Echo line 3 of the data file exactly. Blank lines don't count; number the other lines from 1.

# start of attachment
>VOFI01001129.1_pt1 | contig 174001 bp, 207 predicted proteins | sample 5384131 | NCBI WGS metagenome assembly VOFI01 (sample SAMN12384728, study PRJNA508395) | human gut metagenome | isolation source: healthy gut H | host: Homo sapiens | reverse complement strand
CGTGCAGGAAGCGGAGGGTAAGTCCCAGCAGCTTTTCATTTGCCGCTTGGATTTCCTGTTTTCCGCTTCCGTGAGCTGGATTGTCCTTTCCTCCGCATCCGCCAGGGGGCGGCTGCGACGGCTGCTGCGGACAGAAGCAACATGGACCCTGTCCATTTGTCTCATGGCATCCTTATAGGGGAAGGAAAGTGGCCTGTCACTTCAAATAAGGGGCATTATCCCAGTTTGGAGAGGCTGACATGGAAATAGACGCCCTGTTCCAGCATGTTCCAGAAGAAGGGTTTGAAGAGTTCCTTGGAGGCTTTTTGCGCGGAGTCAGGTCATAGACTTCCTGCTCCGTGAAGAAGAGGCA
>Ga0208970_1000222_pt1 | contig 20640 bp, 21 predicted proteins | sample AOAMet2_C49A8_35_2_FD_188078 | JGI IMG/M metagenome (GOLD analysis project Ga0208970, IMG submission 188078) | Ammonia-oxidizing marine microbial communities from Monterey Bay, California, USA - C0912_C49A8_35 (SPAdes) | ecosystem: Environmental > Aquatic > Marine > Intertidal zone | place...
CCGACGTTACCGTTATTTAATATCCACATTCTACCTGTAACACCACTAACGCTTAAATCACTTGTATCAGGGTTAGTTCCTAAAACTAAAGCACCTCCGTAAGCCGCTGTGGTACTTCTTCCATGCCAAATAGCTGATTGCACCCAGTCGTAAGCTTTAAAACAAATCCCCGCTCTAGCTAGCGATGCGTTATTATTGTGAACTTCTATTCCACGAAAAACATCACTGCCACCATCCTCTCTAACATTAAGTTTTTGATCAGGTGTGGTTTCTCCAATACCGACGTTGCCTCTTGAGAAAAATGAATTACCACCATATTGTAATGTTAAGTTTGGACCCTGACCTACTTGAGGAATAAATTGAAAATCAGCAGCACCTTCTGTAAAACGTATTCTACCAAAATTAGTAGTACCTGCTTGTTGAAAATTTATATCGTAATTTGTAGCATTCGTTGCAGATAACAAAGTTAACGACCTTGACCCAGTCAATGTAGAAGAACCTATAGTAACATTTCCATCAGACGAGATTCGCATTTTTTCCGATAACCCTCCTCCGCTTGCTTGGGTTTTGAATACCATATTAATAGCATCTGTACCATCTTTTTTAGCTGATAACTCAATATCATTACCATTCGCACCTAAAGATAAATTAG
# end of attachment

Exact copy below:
>Ga0208970_1000222_pt1 | contig 20640 bp, 21 predicted proteins | sample AOAMet2_C49A8_35_2_FD_188078 | JGI IMG/M metagenome (GOLD analysis project Ga0208970, IMG submission 188078) | Ammonia-oxidizing marine microbial communities from Monterey Bay, California, USA - C0912_C49A8_35 (SPAdes) | ecosystem: Environmental > Aquatic > Marine > Intertidal zone | place...